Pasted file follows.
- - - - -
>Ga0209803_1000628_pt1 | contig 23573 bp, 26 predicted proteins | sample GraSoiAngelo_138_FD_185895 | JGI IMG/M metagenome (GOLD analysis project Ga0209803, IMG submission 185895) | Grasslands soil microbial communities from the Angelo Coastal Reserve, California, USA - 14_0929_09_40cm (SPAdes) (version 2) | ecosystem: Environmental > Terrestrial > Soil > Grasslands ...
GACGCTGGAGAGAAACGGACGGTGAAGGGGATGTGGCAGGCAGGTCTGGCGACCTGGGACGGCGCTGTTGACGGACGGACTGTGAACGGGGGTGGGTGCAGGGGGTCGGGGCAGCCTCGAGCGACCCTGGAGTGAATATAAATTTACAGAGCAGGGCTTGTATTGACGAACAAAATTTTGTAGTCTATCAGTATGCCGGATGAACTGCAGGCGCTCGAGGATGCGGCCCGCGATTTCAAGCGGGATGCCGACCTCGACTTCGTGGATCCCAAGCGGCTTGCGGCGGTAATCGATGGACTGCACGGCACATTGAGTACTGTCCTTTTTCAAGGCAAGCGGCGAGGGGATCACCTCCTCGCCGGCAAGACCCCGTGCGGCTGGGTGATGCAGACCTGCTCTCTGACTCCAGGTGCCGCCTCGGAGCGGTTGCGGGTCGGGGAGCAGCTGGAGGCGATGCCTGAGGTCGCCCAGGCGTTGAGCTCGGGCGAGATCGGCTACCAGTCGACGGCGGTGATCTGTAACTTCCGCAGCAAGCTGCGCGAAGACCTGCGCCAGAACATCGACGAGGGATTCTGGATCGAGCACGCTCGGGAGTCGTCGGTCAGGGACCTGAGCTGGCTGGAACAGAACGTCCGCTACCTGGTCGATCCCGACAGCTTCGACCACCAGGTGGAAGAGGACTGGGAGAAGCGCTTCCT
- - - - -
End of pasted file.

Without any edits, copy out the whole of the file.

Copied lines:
>Ga0209803_1000628_pt1 | contig 23573 bp, 26 predicted proteins | sample GraSoiAngelo_138_FD_185895 | JGI IMG/M metagenome (GOLD analysis project Ga0209803, IMG submission 185895) | Grasslands soil microbial communities from the Angelo Coastal Reserve, California, USA - 14_0929_09_40cm (SPAdes) (version 2) | ecosystem: Environmental > Terrestrial > Soil > Grasslands ...
GACGCTGGAGAGAAACGGACGGTGAAGGGGATGTGGCAGGCAGGTCTGGCGACCTGGGACGGCGCTGTTGACGGACGGACTGTGAACGGGGGTGGGTGCAGGGGGTCGGGGCAGCCTCGAGCGACCCTGGAGTGAATATAAATTTACAGAGCAGGGCTTGTATTGACGAACAAAATTTTGTAGTCTATCAGTATGCCGGATGAACTGCAGGCGCTCGAGGATGCGGCCCGCGATTTCAAGCGGGATGCCGACCTCGACTTCGTGGATCCCAAGCGGCTTGCGGCGGTAATCGATGGACTGCACGGCACATTGAGTACTGTCCTTTTTCAAGGCAAGCGGCGAGGGGATCACCTCCTCGCCGGCAAGACCCCGTGCGGCTGGGTGATGCAGACCTGCTCTCTGACTCCAGGTGCCGCCTCGGAGCGGTTGCGGGTCGGGGAGCAGCTGGAGGCGATGCCTGAGGTCGCCCAGGCGTTGAGCTCGGGCGAGATCGGCTACCAGTCGACGGCGGTGATCTGTAACTTCCGCAGCAAGCTGCGCGAAGACCTGCGCCAGAACATCGACGAGGGATTCTGGATCGAGCACGCTCGGGAGTCGTCGGTCAGGGACCTGAGCTGGCTGGAACAGAACGTCCGCTACCTGGTCGATCCCGACAGCTTCGACCACCAGGTGGAAGAGGACTGGGAGAAGCGCTTCCT